Dan Harris describes a specific Buddhist meditation technique for practicing compassion. Called metta meditation, it involves choosing a few compassionate phrases such as “May I be happy. May I be healthy. May I be safe. May I be filled with ease.” In your meditation direct them first at yourself, then at a series of others: a benefactor, a close friend, a neutral person, a difficult person, and then “all beings.”

Time for me, I think, to step up my own gratitude and compassion practices. I think I’ll give metta meditation a try, and I’ll get back to gratitude journaling here on my blog.

Photo by Rosalie Lang

I find gratitude easy. I am, for example, grateful for the public art in our local parks. (If you’re an arachnophobe, you should be grateful that I didn’t go with my first impulse, which was to post a photo of the spider friend I saw in the house this morning, to which I’m grateful for its help with insect pests. Relatedly, I’m grateful to my mantis friend! And to a growing number of human friends, such as this human friend with Jackie!)

Compassion will take more practice, I fear. But I think it’s practice I’m ready for.

How meditation is like weight lifting

On a recent podcast, Tim Ferriss and Peter Attia drew a parallel between weight lifting and meditation that really resonated for me.

Some people really like weight lifting. They enjoy the ambiance of the gym. They like doing the reps. They like “feeling the burn” as they finish a good set. They like the way their muscles feel trashed at the end.

Other people hate all those things, and loath every minute that they spend in the gym—but they lift weights anyway for the benefits that result: stronger muscles, stronger tendons, stronger bones, healthier joints, improved insulin sensitivity, increased neurogenesis and brain plasticity.

In much the same way, some people really like meditation. They enjoy the sitting (or standing, or moving). They enjoy the centeredness. They like bringing their attention to their breath (or their mantra or their mandala). They like the focus. They like the stillness. They like the peace.

Other people hate meditation. They find it boring. They find it uncomfortable. They find no stillness or peace. Their attention constantly wanders. Their efforts feel like repeated failure.

While everybody knows that you go to the gym and lift weights to get stronger—not to prove that you’re already strong—many people fail to understand that the same is true of meditation. You don’t meditate to prove that you have great focus. You meditate to get better at noticing when you’re thinking and better at letting your thoughts go.

The point of a meditative practice is not to have a 20-minute session that feels like a success. When you are sitting and you notice that you are thinking, and you let that thought go, and return your attention to your breath—that’s a rep. That’s what you’re practicing. If you do it twenty times in a five-minute meditation session. . . . Well, that’s twenty reps. That’s an extremely successful session of meditative practice.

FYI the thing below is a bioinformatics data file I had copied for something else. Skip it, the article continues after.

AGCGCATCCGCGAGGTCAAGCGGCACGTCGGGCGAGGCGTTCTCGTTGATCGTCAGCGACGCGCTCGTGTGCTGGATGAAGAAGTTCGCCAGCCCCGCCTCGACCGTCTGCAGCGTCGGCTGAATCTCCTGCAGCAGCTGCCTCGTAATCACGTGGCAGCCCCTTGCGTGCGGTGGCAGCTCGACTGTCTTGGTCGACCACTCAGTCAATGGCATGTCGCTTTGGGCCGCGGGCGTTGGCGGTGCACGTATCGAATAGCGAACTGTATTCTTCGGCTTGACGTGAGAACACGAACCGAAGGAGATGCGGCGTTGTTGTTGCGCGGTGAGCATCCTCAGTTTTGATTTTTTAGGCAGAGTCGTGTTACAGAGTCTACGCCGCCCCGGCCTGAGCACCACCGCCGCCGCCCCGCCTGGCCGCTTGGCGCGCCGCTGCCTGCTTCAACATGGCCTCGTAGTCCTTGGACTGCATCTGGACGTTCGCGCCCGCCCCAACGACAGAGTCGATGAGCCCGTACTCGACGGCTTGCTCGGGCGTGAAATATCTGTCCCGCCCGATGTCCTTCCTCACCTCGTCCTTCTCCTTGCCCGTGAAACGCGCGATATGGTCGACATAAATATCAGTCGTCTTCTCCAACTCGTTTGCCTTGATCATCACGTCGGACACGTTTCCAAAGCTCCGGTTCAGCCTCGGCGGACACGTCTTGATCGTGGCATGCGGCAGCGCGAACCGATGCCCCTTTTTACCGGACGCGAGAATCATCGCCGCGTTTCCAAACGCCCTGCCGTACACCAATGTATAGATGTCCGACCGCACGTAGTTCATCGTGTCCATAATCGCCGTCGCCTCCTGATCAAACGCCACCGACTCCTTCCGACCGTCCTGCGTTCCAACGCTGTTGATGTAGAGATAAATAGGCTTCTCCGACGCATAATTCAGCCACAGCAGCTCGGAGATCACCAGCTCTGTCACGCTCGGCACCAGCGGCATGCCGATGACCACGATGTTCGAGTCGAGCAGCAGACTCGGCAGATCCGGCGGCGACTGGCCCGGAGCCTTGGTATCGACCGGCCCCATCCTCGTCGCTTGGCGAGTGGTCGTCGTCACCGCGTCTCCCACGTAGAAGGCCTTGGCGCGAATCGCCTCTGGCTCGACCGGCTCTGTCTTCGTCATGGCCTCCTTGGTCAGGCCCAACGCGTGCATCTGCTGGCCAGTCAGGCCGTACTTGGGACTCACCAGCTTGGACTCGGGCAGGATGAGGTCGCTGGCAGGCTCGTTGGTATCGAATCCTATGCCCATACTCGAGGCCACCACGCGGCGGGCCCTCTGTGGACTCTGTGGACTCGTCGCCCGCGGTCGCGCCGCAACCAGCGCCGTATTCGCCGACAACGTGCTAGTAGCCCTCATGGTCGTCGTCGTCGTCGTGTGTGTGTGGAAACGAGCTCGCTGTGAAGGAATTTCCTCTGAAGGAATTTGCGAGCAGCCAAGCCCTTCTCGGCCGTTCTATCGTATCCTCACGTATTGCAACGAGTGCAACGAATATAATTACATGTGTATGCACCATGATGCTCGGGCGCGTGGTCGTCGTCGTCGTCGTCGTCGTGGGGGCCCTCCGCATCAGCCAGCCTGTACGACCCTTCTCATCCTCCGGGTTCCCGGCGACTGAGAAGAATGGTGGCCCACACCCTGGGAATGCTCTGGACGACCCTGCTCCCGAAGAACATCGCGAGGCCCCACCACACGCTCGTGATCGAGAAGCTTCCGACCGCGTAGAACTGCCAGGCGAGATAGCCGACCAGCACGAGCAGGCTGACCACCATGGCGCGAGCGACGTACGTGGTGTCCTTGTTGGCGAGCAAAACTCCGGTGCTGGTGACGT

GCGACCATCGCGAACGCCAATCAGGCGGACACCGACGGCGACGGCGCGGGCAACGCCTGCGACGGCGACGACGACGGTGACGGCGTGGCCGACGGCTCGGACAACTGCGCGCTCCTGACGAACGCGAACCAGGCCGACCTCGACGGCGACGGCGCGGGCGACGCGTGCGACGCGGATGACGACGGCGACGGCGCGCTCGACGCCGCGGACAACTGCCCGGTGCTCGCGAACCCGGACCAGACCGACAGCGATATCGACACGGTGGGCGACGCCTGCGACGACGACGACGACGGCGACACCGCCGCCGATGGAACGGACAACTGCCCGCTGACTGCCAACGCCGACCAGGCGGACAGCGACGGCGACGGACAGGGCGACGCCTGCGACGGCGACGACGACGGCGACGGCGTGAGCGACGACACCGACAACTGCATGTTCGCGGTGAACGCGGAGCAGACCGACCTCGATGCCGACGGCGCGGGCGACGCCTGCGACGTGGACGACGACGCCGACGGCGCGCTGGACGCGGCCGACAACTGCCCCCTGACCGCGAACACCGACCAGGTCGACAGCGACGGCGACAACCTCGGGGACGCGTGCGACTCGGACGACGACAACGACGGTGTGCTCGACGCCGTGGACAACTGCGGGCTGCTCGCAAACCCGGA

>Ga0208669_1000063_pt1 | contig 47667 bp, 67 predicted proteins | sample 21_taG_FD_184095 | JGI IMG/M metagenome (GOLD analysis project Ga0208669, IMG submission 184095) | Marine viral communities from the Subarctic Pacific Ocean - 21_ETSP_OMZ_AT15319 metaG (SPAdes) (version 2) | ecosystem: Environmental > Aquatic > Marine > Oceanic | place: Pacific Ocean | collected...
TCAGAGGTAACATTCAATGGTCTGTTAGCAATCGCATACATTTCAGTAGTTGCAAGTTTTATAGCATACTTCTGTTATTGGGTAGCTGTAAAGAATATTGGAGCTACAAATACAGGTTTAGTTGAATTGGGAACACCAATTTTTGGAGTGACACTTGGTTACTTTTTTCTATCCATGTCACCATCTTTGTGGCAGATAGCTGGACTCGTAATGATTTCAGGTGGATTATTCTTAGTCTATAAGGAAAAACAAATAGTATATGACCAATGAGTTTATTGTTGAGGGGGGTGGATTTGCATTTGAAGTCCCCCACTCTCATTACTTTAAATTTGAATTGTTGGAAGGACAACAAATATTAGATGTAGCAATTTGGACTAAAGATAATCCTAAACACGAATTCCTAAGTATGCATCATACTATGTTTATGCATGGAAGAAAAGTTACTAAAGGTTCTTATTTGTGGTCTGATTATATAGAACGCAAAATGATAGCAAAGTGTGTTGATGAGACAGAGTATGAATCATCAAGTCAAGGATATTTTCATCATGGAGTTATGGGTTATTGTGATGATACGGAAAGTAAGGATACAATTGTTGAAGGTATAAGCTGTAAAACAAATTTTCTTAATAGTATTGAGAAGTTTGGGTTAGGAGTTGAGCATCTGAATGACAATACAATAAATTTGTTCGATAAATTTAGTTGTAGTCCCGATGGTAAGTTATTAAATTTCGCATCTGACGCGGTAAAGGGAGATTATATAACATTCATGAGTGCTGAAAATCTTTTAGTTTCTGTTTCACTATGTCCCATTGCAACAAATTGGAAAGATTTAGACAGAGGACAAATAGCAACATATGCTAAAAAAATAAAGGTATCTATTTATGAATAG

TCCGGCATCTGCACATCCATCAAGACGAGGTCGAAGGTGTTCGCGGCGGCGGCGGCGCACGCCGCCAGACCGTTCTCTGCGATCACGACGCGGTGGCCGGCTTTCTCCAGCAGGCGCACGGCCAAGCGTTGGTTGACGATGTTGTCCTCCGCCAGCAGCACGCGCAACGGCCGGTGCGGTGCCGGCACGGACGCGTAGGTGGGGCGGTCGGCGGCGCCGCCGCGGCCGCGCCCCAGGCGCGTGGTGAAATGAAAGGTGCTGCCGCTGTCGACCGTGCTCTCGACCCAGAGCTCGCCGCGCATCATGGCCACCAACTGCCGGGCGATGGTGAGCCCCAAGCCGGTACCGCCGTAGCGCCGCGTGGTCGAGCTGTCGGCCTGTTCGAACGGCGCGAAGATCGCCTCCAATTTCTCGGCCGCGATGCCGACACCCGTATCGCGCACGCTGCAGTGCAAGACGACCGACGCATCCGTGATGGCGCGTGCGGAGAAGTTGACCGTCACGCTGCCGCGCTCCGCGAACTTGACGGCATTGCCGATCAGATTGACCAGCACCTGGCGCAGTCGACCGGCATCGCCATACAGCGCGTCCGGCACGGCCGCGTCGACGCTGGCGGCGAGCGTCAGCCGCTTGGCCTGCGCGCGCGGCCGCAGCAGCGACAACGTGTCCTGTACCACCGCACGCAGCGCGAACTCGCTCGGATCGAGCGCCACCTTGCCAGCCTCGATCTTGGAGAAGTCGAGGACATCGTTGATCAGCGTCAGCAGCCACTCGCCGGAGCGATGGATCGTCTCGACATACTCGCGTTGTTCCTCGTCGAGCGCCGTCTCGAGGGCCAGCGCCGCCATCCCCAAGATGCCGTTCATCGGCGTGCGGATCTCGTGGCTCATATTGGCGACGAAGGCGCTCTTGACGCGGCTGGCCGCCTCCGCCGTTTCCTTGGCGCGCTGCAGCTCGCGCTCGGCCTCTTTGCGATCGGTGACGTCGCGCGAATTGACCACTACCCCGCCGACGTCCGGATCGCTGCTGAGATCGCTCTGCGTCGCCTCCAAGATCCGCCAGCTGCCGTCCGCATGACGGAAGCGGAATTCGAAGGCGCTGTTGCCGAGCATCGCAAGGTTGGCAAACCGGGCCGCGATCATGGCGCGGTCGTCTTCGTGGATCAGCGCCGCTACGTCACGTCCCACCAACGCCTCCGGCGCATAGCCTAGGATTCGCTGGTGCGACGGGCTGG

My point here is that doing the work of practicing meditating is worth doing, even if the meditation sessions themselves feel like one failure after another. Just like the point of lifting weights is to be stronger in the other 23 hours and 40 minutes of the day when you’re not lifting, the point of a meditation practice is to be better at paying attention the other 23 hours and 40 minutes of the day when you’re not meditating.

Teaching meditation as a bad meditator

Because it’s part of the taiji practice that I learned from my taiji instructor, I teach meditation as one aspect of my beginner taiji class. (I also include meditation as one aspect of the class for continuing students as well, but they know how to meditate so I don’t need to try to teach it.)

I worry that I don’t do it well, because I think of myself as a bad meditator. I’m easily distracted. Too often I spend half my time thinking about what I’ll do after I’m done meditating, and half my time thinking about stuff that happened in the past and how it went well or poorly.

But I do, now, actually meditate, however badly. That wasn’t always true. I came to meditation slowly. For a long time after starting to practice taiji I just went through the motions. I would sit while we were sitting and stand while we were standing, but not really even try to meditate. And, quite predictably, I saw few of the mental and emotional benefits of meditating.

I did, though, see some of the physical benefits—also predictably, because the physical part of sitting or standing was the part I was actually doing. I wrote about this a few years ago in a post called Physical benefits of standing meditation.

And it was then—when I saw the physical benefits of meditation—that it occurred to me that it might be useful to actually try to meditate and see if maybe the other benefits might accrue to such a practice. And they have, if only perhaps in a small way, because I’m a bad meditator.